Davis and Harden are fortunate enough to play in an era that properly values 3-point shots. Their shot profiles — Harden’s especially so — feature many more threes than long twos, so they appear to be far more efficient scorers than Garnett and McGrady. Based on that, it might be easy to think that Davis and Harden belong in a higher echelon in the NBA pantheon than Garnett and McGrady.

But the reality is far more complex. If you turn every long two made by those four players into made 3-pointers, the efficiency gap among each pair of superstars significantly shrinks. Davis and Harden still have an advantage over their prototypes, but not by as much.

How do KG and T-Mac compare to the next generation?

Career shots made and differences in true shooting percentage after adjusting the value of long 2-pointers* to 3 points for Anthony Davis vs. Kevin Garnett and James Harden vs. Tracy McGrady

Career shots madeTrue Shooting %
Long twosThreesActualAdjustedDiff.
Anthony Davis26624658.82%60.07%+1.25
Kevin Garnett1,48417454.6257.73+3.11
James Harden1762,29660.9961.51+0.52
Tracy McGrady1,1341,08151.9255.12+3.20

*Long twos are since 1996-97, Garnett’s second season in the NBA, which is as far back as play-by-play data goes.


And that’s before considering that Garnett and McGrady had far less room to get their shots and drives than Davis and Harden see today, in an era of pristine spacing. KG would’ve been more open if he stood here:

Lakers vs. Pelicans, Jan. 3, 2020.


Instead of here:

Timberwolves vs. Lakers, April 29, 2003.


And you think T-Mac wouldn’t have relished attacking his man off the dribble with the floor spaced like this?

Rockets vs. Timberwolves, April 15, 2018.


Instead of this?

Magic at Pistons, April 23, 2003.


Perhaps it’s assuming too much to say McGrady and (especially) Garnett would have shot as accurately from one step behind the 3-point line instead of one step inside it. But their reluctance to make that change has more to do with their era than their own qualities.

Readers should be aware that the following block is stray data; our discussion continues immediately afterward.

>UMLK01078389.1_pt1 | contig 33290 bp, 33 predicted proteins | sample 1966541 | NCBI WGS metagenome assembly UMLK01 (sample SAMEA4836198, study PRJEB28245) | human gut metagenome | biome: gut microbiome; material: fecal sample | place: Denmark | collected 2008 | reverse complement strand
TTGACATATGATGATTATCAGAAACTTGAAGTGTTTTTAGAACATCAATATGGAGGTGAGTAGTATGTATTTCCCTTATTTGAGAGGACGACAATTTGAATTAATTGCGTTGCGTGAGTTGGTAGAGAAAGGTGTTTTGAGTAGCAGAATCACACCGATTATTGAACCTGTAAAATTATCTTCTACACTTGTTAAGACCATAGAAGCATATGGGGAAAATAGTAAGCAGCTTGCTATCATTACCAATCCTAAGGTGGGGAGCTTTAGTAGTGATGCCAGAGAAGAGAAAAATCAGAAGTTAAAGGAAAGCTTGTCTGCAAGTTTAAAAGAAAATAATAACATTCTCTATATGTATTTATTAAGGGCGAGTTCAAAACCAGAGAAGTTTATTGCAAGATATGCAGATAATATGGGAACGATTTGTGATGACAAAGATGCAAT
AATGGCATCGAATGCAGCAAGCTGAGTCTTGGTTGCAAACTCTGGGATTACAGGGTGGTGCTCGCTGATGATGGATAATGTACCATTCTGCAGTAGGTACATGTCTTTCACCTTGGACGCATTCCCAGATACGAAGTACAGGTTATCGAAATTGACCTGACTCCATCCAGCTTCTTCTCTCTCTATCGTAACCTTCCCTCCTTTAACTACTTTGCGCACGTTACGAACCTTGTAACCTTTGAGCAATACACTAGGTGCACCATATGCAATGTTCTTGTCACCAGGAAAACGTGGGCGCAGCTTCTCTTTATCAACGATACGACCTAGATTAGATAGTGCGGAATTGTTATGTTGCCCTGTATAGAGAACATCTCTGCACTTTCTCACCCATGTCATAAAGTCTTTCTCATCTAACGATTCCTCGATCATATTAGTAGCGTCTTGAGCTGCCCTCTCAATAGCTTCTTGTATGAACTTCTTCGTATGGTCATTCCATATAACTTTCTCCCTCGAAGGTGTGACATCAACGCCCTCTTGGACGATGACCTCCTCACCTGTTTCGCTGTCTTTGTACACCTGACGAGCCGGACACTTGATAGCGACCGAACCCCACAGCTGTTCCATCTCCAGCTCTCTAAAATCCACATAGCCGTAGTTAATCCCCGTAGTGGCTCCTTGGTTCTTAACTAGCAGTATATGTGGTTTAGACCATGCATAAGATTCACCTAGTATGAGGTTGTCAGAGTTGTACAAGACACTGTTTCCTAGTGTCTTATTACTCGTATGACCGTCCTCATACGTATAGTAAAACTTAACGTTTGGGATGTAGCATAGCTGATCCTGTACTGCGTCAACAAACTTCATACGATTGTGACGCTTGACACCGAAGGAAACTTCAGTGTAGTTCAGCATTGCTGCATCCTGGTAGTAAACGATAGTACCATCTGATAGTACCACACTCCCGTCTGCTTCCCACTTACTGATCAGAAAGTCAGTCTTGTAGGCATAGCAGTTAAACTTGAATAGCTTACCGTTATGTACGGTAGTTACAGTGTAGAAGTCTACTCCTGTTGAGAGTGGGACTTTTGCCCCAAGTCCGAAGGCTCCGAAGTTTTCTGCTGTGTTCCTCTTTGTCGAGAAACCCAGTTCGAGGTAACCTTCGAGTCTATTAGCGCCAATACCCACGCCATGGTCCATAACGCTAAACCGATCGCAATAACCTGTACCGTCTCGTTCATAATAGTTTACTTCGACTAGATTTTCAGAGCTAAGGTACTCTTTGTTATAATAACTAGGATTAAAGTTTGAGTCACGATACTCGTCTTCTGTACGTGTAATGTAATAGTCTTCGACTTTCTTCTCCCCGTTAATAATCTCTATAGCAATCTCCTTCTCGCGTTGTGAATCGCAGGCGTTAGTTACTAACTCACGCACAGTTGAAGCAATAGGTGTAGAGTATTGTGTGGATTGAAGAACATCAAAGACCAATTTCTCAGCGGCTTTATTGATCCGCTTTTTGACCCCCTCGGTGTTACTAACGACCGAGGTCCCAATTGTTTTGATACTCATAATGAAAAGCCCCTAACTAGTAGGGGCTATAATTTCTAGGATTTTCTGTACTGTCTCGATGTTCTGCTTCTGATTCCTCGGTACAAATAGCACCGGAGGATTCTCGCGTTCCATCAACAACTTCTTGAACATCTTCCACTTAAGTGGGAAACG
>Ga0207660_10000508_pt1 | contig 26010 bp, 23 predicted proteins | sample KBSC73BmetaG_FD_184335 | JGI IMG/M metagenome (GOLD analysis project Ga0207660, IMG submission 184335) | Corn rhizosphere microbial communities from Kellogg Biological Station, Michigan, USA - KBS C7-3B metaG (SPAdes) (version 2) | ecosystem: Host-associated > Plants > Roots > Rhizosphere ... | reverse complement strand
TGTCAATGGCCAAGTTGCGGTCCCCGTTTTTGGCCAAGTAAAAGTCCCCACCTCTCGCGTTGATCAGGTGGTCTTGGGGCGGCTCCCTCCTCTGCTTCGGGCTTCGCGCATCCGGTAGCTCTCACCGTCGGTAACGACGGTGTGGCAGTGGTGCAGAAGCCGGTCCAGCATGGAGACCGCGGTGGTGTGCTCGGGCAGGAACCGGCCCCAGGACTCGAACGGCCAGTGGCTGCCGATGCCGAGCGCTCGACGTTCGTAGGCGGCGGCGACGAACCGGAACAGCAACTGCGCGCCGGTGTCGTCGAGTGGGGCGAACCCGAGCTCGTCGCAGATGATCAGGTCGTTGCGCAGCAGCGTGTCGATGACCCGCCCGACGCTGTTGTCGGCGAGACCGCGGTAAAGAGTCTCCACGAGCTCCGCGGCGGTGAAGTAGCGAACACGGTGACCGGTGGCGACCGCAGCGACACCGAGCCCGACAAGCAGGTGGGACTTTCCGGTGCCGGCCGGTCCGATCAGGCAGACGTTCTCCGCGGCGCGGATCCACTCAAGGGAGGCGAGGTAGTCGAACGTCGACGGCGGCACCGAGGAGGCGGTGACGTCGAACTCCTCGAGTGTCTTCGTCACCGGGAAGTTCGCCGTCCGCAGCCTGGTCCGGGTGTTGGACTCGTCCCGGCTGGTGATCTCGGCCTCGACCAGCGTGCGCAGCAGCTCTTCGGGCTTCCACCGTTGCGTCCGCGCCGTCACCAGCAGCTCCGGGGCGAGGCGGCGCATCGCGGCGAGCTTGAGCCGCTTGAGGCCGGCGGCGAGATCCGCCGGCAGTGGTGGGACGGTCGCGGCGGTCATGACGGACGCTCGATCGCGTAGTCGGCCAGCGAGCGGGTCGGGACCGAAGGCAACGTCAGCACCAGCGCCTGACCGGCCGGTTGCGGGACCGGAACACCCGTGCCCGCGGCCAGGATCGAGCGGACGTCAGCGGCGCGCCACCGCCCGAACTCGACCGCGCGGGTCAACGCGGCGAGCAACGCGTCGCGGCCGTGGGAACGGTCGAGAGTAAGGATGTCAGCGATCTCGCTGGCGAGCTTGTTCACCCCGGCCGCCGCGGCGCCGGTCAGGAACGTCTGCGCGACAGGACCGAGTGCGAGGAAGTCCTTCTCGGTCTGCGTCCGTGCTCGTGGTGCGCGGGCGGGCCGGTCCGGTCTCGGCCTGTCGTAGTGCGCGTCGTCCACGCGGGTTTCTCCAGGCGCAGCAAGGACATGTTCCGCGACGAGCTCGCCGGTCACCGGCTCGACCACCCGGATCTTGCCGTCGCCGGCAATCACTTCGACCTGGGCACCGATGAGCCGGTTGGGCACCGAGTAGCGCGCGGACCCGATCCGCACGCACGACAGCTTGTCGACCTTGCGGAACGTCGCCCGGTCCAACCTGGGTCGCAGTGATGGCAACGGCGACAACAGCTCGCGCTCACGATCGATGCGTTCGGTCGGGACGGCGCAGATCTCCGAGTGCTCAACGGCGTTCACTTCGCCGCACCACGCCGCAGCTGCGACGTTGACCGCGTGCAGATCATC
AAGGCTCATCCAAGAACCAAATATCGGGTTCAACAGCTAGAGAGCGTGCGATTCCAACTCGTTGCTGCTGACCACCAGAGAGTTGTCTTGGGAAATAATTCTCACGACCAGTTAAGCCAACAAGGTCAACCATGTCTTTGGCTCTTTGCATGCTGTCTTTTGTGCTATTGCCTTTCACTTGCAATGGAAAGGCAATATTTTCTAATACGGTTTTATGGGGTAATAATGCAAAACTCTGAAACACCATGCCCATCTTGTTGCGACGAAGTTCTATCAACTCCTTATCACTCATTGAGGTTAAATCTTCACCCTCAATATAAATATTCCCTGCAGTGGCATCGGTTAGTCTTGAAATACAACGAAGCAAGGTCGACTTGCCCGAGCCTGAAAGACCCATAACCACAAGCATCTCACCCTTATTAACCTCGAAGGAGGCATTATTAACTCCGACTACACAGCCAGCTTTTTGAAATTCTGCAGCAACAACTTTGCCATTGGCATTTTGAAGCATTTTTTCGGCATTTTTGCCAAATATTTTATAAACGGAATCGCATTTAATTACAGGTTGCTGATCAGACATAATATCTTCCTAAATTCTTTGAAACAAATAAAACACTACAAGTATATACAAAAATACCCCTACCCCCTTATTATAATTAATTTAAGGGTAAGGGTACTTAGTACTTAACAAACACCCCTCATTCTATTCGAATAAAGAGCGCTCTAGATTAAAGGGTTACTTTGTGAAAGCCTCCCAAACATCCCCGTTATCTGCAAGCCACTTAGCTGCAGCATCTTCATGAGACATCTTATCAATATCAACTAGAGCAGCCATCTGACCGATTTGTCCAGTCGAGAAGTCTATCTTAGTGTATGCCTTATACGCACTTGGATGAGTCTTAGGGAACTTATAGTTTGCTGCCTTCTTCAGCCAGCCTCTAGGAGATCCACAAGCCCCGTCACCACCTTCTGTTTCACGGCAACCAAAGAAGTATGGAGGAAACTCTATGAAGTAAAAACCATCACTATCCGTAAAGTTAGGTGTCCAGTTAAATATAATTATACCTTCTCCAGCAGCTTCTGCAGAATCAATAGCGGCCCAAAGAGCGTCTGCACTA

That’s worth keeping in mind when comparing the statistics of current superstars with past legends, especially amid the 3-point revolution. They may play alike, but they weren’t playing the same game.

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Offensive Team Names Are On Notice — For Real, This Time

We begin with the announcement, built on Friday, that Washington is going to investigate transforming its workforce name to something that ideally isn’t a racial slur versus Indigenous Americans. We all concur that now there is plenty of social and economic force on the greater part operator Dan Snyder that a title improve will come about, most likely in advance of the 2020 NFL year gets commenced. But with the most egregious case in point of appropriating indigenous names and symbols out of the way, it stays to be observed what will develop into of groups like the Cleveland Indians, Atlanta Braves, Chicago Blackhawks and even the Super Bowl champion Kansas Metropolis Chiefs. We unpack a little little bit of how we arrived to have so numerous Native American team names — the the vast majority sprang up in the early 20th century following the U.S. authorities experienced started a draconian assimilation method from indigenous peoples, properly earning them, in the minds of white People in america, mythic and abstract people — and some of the nuance into how Indigenous People in america them selves see the challenge. The identify modify will be a great point, and long overdue, when it comes about. But there are several other, additional pressing, tangible challenges that ought to have our notice far far more than this concern.

Up coming, we get a glance at what is transformed in our forecast as NBA teams gear up for the Orlando bubble. It turns out? Not as well significantly. The most important beneficiary of the three-month layoff, we consider, is the Philadelphia 76ers, who not only will have a healthy Ben Simmons but may possibly have experienced the time to function out how to play at their optimum likely. The largest losers are the New Orleans Pelicans: Even while Zion has been functioning out and now appears to be, impossibly, more suit, the Pels do not have practically as significantly time, nor as easy a timetable, to catch the Memphis Grizzlies for that final playoff place in the West. Although we really do not know how the time away will have an effect on players’ health and fitness, which could make a large difference to everyone from the Bucks to the Raptors, our RAPTOR has not definitely altered who it thinks will stroll away with the title. The Lakers and the Clippers are however clear favorites about the rest of the field, so it appears more than probable the championship trophy is headed to Los Angeles.

Lastly, Neil breaks down the most imitated batting stances of all time, primarily based on the likes and responses to this tweet from MLB Vault. We master a large amount: that enthusiasts can’t get ample of Gary Sheffield and Ken Griffey Jr., and that Neil could not get ample of Derek Jeter — at minimum as far as his stance was worried.